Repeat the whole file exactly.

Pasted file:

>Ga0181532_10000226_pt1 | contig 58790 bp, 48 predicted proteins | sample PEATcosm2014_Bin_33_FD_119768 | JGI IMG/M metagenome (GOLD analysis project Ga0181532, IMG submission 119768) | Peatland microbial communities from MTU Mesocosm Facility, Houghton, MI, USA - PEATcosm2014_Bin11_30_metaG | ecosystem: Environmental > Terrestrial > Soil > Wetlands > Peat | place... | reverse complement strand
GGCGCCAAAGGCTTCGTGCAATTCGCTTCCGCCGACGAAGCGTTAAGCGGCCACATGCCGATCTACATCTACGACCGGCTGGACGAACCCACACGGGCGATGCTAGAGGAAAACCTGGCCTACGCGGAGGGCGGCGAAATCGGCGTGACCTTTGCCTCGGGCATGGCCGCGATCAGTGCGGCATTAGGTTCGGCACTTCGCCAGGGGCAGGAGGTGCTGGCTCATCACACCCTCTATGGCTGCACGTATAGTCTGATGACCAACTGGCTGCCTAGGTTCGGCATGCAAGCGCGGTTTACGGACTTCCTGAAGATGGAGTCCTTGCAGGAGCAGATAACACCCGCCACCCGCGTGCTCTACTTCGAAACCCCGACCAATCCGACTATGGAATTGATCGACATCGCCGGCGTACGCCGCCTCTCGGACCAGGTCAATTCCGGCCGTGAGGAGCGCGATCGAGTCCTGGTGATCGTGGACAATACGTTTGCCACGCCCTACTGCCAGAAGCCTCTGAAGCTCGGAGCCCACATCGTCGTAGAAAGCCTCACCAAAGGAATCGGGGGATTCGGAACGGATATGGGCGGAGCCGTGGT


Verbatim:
>Ga0181532_10000226_pt1 | contig 58790 bp, 48 predicted proteins | sample PEATcosm2014_Bin_33_FD_119768 | JGI IMG/M metagenome (GOLD analysis project Ga0181532, IMG submission 119768) | Peatland microbial communities from MTU Mesocosm Facility, Houghton, MI, USA - PEATcosm2014_Bin11_30_metaG | ecosystem: Environmental > Terrestrial > Soil > Wetlands > Peat | place... | reverse complement strand
GGCGCCAAAGGCTTCGTGCAATTCGCTTCCGCCGACGAAGCGTTAAGCGGCCACATGCCGATCTACATCTACGACCGGCTGGACGAACCCACACGGGCGATGCTAGAGGAAAACCTGGCCTACGCGGAGGGCGGCGAAATCGGCGTGACCTTTGCCTCGGGCATGGCCGCGATCAGTGCGGCATTAGGTTCGGCACTTCGCCAGGGGCAGGAGGTGCTGGCTCATCACACCCTCTATGGCTGCACGTATAGTCTGATGACCAACTGGCTGCCTAGGTTCGGCATGCAAGCGCGGTTTACGGACTTCCTGAAGATGGAGTCCTTGCAGGAGCAGATAACACCCGCCACCCGCGTGCTCTACTTCGAAACCCCGACCAATCCGACTATGGAATTGATCGACATCGCCGGCGTACGCCGCCTCTCGGACCAGGTCAATTCCGGCCGTGAGGAGCGCGATCGAGTCCTGGTGATCGTGGACAATACGTTTGCCACGCCCTACTGCCAGAAGCCTCTGAAGCTCGGAGCCCACATCGTCGTAGAAAGCCTCACCAAAGGAATCGGGGGATTCGGAACGGATATGGGCGGAGCCGTGGT